For Wall Street, the delisting threat may, at most, create some minor short-term sentiment that could pressure Chinese stocks, but there is simply too much at stake to see a wholesale delisting of Chinese stocks. There is almost $2 trillion of U.S. money invested in Chinese equities today. Companies such as Alibaba, Baidu and JD.com have become as familiar to Americans as IBM and delisting the lot would throw the financial markets into chaos.
The U.S. strategy of blacklisting certain other Chinese companies such as telecom giant, Huawei, plus dozens of other companies, has done as much harm as good to the U.S. and its corporations. Our semiconductor sector, for example, has experienced severe supply dislocations and costly business interruptions because of the Huawei crackdown.
Dozens of other firms that the Commerce Department has added to its "entity list" have caused unexpected repercussions as well. Many of these Chinese firms are accused of either helping to spy on China's minority population, the Uighurs, or of having ties to China's military. Many of them are customers of our own technology and cloud-based computing firms. Some U.S firms may have had joint ventures with these companies or garnered a substantial portion of business from these companies.
From my perspective, the incoming Biden Administration gives the U.S. a chance to re-examine the direction our country has taken in answering the "threat of China." If Director of National Intelligence John Ratcliffe was right when he said last week that "the People's Republic of China poses the greatest threat to America today," then we better up our game in ways that may not make great headlines, but instead protect our interests far more effectively than they have in the past.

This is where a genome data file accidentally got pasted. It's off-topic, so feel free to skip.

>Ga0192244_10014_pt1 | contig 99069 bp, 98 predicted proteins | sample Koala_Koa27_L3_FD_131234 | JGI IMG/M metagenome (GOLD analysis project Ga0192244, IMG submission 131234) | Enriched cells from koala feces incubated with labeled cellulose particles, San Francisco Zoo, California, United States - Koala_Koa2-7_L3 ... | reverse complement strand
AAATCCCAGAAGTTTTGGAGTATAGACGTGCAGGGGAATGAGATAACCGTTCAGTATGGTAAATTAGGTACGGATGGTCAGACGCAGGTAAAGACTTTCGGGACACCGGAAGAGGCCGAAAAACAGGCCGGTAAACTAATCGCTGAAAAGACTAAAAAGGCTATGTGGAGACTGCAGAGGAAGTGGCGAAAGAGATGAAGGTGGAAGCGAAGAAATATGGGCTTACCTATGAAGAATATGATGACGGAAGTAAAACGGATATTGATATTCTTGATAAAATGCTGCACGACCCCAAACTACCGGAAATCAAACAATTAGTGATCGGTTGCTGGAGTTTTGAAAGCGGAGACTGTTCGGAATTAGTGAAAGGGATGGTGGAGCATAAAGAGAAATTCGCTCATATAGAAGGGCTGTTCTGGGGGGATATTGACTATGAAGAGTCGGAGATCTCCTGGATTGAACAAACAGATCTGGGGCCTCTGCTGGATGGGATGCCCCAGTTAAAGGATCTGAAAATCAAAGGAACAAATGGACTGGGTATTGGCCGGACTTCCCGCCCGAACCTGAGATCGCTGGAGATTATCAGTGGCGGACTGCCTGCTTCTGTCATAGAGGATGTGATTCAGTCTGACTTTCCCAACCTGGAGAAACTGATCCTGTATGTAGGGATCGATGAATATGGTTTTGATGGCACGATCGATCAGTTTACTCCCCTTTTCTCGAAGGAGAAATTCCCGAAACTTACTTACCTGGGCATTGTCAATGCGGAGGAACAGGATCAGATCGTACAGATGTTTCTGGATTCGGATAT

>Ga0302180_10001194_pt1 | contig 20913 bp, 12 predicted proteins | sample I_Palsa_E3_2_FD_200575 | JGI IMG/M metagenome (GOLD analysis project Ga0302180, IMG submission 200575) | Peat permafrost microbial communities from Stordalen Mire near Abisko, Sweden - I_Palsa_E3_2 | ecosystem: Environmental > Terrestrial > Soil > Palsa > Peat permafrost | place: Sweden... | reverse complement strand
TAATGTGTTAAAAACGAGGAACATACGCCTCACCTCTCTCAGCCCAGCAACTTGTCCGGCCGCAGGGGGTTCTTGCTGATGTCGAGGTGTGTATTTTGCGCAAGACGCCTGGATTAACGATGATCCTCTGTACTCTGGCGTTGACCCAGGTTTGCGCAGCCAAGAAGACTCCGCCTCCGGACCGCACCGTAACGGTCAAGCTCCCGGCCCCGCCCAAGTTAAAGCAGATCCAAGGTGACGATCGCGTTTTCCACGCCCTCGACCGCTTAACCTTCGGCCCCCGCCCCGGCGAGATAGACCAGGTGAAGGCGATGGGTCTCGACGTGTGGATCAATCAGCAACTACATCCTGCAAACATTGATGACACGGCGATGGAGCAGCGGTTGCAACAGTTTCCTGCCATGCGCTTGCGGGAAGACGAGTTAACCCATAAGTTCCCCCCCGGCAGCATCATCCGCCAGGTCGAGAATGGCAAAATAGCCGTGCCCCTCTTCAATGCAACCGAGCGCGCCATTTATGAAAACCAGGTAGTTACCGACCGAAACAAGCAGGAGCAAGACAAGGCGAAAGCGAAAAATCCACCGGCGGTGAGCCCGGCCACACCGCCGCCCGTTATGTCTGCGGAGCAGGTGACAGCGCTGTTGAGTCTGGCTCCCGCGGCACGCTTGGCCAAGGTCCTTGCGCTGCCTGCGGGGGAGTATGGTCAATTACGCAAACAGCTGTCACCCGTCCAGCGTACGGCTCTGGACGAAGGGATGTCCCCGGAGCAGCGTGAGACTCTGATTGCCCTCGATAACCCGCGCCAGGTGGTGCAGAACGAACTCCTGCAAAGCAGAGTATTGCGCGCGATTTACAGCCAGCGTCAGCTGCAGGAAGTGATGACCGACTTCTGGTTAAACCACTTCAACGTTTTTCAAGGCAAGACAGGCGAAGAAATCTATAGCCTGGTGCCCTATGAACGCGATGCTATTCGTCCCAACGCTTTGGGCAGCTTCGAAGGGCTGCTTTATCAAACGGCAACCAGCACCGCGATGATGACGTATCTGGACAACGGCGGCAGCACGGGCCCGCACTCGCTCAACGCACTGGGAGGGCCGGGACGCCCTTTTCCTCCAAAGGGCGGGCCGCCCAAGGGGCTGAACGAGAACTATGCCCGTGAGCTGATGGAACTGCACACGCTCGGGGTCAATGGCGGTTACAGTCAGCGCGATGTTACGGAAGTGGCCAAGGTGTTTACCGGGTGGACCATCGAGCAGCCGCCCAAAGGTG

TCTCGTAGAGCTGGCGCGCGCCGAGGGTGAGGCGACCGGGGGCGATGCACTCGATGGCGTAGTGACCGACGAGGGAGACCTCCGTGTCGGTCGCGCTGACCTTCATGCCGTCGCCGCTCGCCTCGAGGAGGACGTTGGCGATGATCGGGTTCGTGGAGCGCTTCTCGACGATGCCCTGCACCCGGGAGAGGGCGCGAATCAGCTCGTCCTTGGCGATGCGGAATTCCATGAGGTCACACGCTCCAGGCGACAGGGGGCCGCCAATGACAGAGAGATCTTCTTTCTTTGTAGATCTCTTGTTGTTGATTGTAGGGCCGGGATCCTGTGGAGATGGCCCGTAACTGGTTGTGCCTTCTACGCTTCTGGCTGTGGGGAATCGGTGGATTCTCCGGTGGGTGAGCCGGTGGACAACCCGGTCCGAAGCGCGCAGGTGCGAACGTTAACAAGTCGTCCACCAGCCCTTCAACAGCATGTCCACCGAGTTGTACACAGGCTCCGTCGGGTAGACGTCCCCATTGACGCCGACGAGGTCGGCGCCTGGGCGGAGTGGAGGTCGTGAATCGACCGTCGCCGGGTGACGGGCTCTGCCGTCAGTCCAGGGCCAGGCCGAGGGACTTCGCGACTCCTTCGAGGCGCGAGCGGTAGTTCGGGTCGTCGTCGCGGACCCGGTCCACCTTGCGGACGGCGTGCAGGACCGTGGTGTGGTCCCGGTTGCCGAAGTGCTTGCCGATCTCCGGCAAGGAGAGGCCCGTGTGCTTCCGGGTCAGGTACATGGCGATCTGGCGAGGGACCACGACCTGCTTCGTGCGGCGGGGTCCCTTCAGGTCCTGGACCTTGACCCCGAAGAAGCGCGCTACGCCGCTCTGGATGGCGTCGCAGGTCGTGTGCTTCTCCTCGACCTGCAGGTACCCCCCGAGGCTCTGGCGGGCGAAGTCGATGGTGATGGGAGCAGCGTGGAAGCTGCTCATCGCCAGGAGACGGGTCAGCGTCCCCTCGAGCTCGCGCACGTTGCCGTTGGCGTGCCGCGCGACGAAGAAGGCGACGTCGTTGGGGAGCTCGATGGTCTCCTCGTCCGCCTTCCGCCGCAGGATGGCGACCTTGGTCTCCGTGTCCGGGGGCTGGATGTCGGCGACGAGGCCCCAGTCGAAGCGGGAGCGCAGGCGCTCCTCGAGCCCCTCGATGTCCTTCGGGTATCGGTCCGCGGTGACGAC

@theMarket: Markets Bet on Stimulus Sweepstakes
The first week of December saw all three major averages climb to minor new highs. The trigger was more good news on the delivery timetable of the coronavirus vaccines. The expected speedy distribution of the first batch of wonder drugs encouraged investors, even while the number of COVID-19 deaths and cases nationwide continued to skyrocket.
In addition, a new dose of hopeium has infected investors on the stimulus front. The Democrats $2.2 trillion proposal has gone nowhere since July, thanks to the Republican-controlled Senate. The Democrats then reduced their price tag in an effort to forge a compromise before the election, but the Republicans refused to spend more than their initial $500 billion offer.
The House Speaker Nancy Pelosi and Senate Minority Leader Chuck Schumer, have dropped their offer once again this week. It now matches a new bipartisan proposal of $900 billion that could forge a compromise bill during the next two weeks. Friday's November non-farm payroll report may have clinched the deal.
Job gains were much worse than expected with U.S. employers adding 245,000 jobs versus 465,000 jobs that were anticipated. December's data could see the job gains disappear altogether. That might jeopardize the outcome of the January 5th run-off senate elections in red state Georgia for Republicans.
I see politics at play. Senate Majority Leader Mitch McConnell, while suddenly finding "fiscal responsibility" after four years of unbridled deficit spending, has been steadfast in his refusal to compromise on his $500 billion stimulus package. This is despite the pleas of the vast majority of governors, and state legislatures from both parties, for help from the federal government. Before the elections, even our lame-duck president had pleaded with the Senate to pass at least a $2 trillion stimulus package to no avail.